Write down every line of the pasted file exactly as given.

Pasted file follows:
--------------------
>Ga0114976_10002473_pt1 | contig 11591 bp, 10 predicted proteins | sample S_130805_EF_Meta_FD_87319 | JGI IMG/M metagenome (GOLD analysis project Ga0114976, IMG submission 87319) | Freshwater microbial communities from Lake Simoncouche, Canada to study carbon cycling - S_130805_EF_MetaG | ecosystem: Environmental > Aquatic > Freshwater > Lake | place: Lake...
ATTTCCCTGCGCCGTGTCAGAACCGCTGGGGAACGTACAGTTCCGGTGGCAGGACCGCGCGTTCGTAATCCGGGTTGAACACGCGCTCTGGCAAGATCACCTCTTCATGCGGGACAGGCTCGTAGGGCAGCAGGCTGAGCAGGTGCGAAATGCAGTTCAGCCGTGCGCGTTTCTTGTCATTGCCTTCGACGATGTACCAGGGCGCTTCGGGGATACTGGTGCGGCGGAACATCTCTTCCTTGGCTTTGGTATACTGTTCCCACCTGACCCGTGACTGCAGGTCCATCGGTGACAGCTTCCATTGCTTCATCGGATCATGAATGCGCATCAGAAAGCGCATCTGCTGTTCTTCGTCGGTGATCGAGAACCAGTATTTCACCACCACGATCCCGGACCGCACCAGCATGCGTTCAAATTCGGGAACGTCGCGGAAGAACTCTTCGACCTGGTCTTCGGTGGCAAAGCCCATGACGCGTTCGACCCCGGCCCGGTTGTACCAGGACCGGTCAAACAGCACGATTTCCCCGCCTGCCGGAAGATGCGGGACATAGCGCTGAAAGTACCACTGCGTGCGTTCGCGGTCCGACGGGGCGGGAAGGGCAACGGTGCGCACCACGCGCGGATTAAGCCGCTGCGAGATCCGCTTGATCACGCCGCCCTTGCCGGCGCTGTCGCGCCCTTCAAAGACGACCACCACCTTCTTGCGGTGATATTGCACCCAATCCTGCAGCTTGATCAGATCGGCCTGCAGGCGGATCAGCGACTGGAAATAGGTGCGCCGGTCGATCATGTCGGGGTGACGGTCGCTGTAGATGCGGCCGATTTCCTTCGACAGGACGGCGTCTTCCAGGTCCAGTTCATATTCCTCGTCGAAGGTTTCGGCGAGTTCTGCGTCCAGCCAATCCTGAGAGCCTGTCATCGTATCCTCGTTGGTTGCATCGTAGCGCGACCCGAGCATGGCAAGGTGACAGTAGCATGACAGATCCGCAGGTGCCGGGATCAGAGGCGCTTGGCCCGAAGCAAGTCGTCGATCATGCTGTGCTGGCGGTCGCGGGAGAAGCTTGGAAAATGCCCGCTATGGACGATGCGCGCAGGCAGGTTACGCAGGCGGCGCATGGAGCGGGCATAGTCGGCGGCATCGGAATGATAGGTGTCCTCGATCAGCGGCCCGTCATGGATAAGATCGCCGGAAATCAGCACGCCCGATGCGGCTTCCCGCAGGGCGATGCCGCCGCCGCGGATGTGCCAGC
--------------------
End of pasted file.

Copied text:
>Ga0114976_10002473_pt1 | contig 11591 bp, 10 predicted proteins | sample S_130805_EF_Meta_FD_87319 | JGI IMG/M metagenome (GOLD analysis project Ga0114976, IMG submission 87319) | Freshwater microbial communities from Lake Simoncouche, Canada to study carbon cycling - S_130805_EF_MetaG | ecosystem: Environmental > Aquatic > Freshwater > Lake | place: Lake...
ATTTCCCTGCGCCGTGTCAGAACCGCTGGGGAACGTACAGTTCCGGTGGCAGGACCGCGCGTTCGTAATCCGGGTTGAACACGCGCTCTGGCAAGATCACCTCTTCATGCGGGACAGGCTCGTAGGGCAGCAGGCTGAGCAGGTGCGAAATGCAGTTCAGCCGTGCGCGTTTCTTGTCATTGCCTTCGACGATGTACCAGGGCGCTTCGGGGATACTGGTGCGGCGGAACATCTCTTCCTTGGCTTTGGTATACTGTTCCCACCTGACCCGTGACTGCAGGTCCATCGGTGACAGCTTCCATTGCTTCATCGGATCATGAATGCGCATCAGAAAGCGCATCTGCTGTTCTTCGTCGGTGATCGAGAACCAGTATTTCACCACCACGATCCCGGACCGCACCAGCATGCGTTCAAATTCGGGAACGTCGCGGAAGAACTCTTCGACCTGGTCTTCGGTGGCAAAGCCCATGACGCGTTCGACCCCGGCCCGGTTGTACCAGGACCGGTCAAACAGCACGATTTCCCCGCCTGCCGGAAGATGCGGGACATAGCGCTGAAAGTACCACTGCGTGCGTTCGCGGTCCGACGGGGCGGGAAGGGCAACGGTGCGCACCACGCGCGGATTAAGCCGCTGCGAGATCCGCTTGATCACGCCGCCCTTGCCGGCGCTGTCGCGCCCTTCAAAGACGACCACCACCTTCTTGCGGTGATATTGCACCCAATCCTGCAGCTTGATCAGATCGGCCTGCAGGCGGATCAGCGACTGGAAATAGGTGCGCCGGTCGATCATGTCGGGGTGACGGTCGCTGTAGATGCGGCCGATTTCCTTCGACAGGACGGCGTCTTCCAGGTCCAGTTCATATTCCTCGTCGAAGGTTTCGGCGAGTTCTGCGTCCAGCCAATCCTGAGAGCCTGTCATCGTATCCTCGTTGGTTGCATCGTAGCGCGACCCGAGCATGGCAAGGTGACAGTAGCATGACAGATCCGCAGGTGCCGGGATCAGAGGCGCTTGGCCCGAAGCAAGTCGTCGATCATGCTGTGCTGGCGGTCGCGGGAGAAGCTTGGAAAATGCCCGCTATGGACGATGCGCGCAGGCAGGTTACGCAGGCGGCGCATGGAGCGGGCATAGTCGGCGGCATCGGAATGATAGGTGTCCTCGATCAGCGGCCCGTCATGGATAAGATCGCCGGAAATCAGCACGCCCGATGCGGCTTCCCGCAGGGCGATGCCGCCGCCGCGGATGTGCCAGC